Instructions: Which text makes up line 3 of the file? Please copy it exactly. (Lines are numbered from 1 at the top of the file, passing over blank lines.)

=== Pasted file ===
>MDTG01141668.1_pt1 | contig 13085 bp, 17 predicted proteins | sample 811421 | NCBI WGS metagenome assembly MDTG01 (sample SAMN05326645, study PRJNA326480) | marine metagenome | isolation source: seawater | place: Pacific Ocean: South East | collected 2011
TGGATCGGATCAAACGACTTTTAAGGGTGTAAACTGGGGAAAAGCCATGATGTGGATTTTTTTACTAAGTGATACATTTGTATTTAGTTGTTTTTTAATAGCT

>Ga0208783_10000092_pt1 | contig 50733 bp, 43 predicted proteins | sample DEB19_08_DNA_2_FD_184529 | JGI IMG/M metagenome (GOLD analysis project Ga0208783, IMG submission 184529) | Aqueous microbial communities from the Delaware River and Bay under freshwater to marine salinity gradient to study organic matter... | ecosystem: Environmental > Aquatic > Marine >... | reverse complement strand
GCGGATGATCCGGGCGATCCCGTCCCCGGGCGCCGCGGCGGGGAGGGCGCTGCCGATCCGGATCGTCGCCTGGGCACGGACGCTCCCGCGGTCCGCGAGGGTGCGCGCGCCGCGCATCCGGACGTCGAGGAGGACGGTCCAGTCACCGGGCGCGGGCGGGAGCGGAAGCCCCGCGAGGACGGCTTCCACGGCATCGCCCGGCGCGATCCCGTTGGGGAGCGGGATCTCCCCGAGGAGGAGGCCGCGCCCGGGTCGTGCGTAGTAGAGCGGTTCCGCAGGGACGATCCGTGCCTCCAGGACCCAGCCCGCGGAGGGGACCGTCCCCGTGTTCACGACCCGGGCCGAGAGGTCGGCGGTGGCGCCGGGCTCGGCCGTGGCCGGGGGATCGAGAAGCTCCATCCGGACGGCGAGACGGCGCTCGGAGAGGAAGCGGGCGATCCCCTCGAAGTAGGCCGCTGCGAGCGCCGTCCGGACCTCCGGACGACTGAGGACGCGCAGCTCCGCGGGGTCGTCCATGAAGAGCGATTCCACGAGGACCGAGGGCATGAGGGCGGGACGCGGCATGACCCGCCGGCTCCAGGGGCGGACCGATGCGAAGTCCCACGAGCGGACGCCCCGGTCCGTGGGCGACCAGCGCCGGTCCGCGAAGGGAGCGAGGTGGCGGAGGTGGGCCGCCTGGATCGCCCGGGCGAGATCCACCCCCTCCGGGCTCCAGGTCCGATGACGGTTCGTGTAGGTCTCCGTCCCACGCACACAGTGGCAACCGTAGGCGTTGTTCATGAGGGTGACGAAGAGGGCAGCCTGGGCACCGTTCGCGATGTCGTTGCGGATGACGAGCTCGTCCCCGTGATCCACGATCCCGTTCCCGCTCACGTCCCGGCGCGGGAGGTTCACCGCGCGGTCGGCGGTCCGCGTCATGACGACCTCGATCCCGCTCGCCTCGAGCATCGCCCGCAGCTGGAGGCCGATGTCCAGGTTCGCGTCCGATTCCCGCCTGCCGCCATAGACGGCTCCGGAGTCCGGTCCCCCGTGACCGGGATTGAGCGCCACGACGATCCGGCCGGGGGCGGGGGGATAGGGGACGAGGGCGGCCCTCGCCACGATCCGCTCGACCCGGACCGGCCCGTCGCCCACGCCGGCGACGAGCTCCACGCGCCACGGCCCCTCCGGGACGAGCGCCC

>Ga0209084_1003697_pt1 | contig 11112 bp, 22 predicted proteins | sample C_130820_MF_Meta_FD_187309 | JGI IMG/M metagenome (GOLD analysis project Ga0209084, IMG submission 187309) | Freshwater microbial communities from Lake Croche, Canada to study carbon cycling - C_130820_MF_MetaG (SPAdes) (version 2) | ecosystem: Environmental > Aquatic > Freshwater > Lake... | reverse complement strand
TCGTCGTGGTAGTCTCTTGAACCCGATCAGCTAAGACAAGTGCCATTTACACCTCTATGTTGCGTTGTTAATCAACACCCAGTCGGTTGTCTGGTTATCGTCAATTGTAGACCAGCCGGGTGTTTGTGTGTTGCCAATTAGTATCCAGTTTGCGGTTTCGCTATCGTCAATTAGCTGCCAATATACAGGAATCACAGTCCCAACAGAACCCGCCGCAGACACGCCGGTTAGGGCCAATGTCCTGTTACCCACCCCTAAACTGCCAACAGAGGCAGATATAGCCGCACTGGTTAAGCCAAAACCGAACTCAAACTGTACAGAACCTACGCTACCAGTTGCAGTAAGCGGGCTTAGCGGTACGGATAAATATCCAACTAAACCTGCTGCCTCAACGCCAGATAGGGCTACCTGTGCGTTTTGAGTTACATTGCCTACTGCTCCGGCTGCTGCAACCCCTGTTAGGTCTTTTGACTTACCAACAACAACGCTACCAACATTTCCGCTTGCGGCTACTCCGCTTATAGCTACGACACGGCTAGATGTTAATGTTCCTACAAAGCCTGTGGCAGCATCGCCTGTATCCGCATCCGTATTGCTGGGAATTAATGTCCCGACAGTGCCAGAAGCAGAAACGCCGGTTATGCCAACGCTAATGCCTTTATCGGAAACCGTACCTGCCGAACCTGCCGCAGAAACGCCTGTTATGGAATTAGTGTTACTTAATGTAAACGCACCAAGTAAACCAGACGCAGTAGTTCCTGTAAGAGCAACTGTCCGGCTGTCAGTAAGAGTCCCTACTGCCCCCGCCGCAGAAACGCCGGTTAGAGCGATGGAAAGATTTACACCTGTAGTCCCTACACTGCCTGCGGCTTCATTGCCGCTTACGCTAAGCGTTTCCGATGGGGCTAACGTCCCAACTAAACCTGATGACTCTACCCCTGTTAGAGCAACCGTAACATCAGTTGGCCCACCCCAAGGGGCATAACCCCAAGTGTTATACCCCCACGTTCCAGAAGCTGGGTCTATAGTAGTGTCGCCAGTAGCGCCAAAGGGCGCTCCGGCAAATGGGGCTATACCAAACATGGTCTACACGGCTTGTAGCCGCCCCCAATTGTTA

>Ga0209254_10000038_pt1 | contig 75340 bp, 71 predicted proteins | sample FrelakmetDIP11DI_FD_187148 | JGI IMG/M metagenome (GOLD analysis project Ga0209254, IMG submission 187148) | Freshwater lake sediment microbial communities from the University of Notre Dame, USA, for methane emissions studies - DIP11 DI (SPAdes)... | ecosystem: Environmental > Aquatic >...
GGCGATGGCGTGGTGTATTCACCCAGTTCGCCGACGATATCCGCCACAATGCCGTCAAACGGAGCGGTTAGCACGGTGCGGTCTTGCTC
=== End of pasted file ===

>Ga0208783_10000092_pt1 | contig 50733 bp, 43 predicted proteins | sample DEB19_08_DNA_2_FD_184529 | JGI IMG/M metagenome (GOLD analysis project Ga0208783, IMG submission 184529) | Aqueous microbial communities from the Delaware River and Bay under freshwater to marine salinity gradient to study organic matter... | ecosystem: Environmental > Aquatic > Marine >... | reverse complement strand